Now trending #1 on Google. Very cool.
Bio-Rad Laboratories announced the launch of its ChemiDoc Touch Imaging System. This system is a significant advance in chemiluminescent western blot detection, surpassing the performance of film and the convenience of other digital imaging systems.
Until now, digital imaging systems failed to deliver the sensitivity and resolution of film. The new ChemiDoc Touch System, however, allows detection of faint bands missed by film and produces publication-quality images.
The ChemiDoc Touch System outperforms film in other ways as well. When using film to image abundant proteins, strong bands quickly saturate and become unquantifiable. Saturated bands can also obscure the signal from adjacent faint bands, making western blotting with film challenging. The ChemiDoc Touch System addresses these issues through its wide dynamic range, which permits easy and reliable quantitation even of highly abundant proteins, and through its ability to optimize exposure for each protein of interest.
Dr. Ernesto Diaz-Flores, PhD, an assistant adjunct professor at the University of California, San Francisco (UCSF), conducted early tests on the Bio-Rad product. Dr. Diaz-Flores used the imager to simultaneously measure protein expression level changes of up to 30 different proteins in samples from leukemia patients to understand how gene mutations alter protein pathways that might represent novel therapeutic targets.
“My goal in collaborating on this project with Bio-Rad was to help develop the next generation technology required to advance protein quantification analysis and its impact in research,” said Dr. Diaz-Flores. “We found that the technology outperformed film and other imaging technologies, as it allows us to simultaneously visualize and quantitate both high and low expression proteins in a matter of seconds. It also allowed us to determine fold induction or protein reduction in high resolution and correlate these levels to drug response in multiple protein assays in a time-efficient manner.”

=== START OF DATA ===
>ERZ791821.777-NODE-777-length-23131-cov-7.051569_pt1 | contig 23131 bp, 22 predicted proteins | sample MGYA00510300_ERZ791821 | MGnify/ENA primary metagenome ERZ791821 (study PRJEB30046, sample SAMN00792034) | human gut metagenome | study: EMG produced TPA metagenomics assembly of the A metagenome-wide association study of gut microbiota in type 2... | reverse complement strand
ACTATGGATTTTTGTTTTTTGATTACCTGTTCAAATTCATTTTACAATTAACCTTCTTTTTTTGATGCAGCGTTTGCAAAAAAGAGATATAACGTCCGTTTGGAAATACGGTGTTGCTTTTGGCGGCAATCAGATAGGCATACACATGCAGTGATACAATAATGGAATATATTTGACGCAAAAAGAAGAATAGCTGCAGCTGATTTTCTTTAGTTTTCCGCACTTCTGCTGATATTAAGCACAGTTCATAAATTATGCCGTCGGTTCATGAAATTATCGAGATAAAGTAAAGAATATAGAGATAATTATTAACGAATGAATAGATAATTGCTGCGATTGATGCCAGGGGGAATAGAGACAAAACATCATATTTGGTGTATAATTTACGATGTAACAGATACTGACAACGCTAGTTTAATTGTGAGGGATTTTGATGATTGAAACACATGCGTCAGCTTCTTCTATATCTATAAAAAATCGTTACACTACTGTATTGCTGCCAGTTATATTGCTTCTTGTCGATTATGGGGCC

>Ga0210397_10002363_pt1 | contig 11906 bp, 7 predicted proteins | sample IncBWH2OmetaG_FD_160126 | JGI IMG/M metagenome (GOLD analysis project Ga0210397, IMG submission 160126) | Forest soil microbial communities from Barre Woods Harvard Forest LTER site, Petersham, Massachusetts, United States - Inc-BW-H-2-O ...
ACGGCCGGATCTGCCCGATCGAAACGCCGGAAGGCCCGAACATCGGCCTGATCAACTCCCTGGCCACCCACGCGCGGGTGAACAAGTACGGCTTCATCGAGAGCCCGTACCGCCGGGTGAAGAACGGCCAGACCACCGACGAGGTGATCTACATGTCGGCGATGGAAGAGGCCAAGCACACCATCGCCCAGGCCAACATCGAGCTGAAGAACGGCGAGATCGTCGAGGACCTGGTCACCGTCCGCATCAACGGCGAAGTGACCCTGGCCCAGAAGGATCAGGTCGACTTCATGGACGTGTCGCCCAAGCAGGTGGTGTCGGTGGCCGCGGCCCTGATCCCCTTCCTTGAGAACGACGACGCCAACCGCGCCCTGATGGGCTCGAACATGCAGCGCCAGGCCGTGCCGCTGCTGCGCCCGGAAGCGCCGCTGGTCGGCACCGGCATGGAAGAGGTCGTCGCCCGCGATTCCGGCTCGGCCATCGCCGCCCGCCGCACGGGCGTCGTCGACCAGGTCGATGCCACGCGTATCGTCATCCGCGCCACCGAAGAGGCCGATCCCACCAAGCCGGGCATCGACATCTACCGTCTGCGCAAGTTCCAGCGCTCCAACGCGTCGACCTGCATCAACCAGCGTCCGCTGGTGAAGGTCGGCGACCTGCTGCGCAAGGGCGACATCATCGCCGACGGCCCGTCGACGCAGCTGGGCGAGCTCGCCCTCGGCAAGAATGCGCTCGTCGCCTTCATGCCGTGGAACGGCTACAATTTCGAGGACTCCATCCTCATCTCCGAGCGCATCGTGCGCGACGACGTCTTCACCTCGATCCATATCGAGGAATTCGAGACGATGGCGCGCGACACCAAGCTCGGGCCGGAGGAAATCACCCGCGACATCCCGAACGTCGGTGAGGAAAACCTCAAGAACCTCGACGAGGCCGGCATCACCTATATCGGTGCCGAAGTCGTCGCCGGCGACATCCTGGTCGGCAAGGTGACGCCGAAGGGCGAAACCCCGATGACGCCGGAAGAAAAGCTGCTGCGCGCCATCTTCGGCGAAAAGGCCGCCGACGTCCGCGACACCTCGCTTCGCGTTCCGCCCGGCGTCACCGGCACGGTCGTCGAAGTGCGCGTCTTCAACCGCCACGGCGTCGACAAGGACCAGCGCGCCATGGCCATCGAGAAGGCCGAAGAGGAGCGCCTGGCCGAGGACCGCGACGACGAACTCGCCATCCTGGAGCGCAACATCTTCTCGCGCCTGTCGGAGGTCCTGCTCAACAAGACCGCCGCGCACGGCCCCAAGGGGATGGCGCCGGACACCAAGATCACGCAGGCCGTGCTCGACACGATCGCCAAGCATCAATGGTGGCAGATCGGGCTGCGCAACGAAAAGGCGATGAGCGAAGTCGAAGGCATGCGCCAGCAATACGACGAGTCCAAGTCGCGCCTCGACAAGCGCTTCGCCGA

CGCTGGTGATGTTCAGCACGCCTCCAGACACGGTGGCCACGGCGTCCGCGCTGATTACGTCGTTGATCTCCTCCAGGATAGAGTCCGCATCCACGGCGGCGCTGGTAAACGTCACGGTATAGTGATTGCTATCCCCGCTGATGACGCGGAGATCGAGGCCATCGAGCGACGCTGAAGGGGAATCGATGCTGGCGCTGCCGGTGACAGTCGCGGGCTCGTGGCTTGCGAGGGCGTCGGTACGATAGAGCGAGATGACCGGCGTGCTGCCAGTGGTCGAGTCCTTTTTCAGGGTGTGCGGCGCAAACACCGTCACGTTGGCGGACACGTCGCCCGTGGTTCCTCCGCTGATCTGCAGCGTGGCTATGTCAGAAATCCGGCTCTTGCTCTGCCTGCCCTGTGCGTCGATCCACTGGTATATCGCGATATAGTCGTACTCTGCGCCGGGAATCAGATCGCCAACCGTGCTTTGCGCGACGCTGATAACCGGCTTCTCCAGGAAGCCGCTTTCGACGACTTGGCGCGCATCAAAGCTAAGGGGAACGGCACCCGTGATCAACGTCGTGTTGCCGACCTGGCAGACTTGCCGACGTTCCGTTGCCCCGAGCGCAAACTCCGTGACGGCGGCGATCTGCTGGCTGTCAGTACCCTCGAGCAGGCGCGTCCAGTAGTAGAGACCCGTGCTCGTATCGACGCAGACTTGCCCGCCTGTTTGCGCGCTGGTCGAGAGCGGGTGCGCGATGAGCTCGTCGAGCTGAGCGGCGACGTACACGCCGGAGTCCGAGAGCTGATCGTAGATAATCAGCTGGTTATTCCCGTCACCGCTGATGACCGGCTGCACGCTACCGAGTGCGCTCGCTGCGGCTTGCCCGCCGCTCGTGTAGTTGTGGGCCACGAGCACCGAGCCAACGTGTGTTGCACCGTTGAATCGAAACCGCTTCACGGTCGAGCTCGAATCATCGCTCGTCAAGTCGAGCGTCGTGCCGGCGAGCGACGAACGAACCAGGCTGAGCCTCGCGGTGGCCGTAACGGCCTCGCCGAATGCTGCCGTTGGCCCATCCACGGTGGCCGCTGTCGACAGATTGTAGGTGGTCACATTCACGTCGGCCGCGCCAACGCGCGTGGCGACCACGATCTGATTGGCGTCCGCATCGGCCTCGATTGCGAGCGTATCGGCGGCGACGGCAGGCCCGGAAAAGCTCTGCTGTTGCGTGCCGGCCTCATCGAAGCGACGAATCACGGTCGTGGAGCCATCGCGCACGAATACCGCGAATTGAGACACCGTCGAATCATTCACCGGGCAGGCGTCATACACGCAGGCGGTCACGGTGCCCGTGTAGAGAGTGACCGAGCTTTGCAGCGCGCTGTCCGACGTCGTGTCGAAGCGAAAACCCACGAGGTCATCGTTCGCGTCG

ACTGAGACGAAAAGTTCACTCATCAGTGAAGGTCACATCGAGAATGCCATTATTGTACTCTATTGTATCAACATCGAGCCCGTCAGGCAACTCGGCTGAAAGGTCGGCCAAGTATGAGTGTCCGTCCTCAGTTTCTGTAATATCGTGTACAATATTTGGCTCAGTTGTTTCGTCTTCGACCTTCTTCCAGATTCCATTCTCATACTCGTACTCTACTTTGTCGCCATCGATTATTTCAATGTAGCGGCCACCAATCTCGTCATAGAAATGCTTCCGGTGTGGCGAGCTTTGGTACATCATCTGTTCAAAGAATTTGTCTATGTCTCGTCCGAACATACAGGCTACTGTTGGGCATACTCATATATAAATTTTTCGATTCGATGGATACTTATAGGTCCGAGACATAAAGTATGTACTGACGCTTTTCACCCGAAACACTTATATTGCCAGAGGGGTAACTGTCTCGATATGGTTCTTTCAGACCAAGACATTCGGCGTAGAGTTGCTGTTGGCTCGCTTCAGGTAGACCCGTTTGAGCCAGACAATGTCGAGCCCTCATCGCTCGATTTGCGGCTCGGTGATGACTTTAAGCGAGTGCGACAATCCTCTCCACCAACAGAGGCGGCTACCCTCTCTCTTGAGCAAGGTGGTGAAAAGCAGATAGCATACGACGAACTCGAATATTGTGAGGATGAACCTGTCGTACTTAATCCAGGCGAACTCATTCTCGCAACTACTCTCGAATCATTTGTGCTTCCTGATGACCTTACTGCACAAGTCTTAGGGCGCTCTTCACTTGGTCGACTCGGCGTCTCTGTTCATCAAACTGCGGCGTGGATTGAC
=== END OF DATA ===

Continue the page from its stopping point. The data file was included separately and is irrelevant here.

Capturing images with the ChemiDoc Touch System is easy. Unlike the often sluggish response of other imagers, the ChemiDoc Touch System offers a smooth, intuitive user experience that makes capturing, reviewing, selecting, and exporting images efficient and straightforward.
The imager also allows stain-free imaging, a technology exclusive to Bio-Rad. Using the stain-free enabled V3 Western Workflow™, researchers can quickly determine whether their western blot is proceeding as planned using the imager at multiple built-in checkpoints. Researchers can also use stain-free technology to perform total protein normalization for easier and more reliable protein quantitation.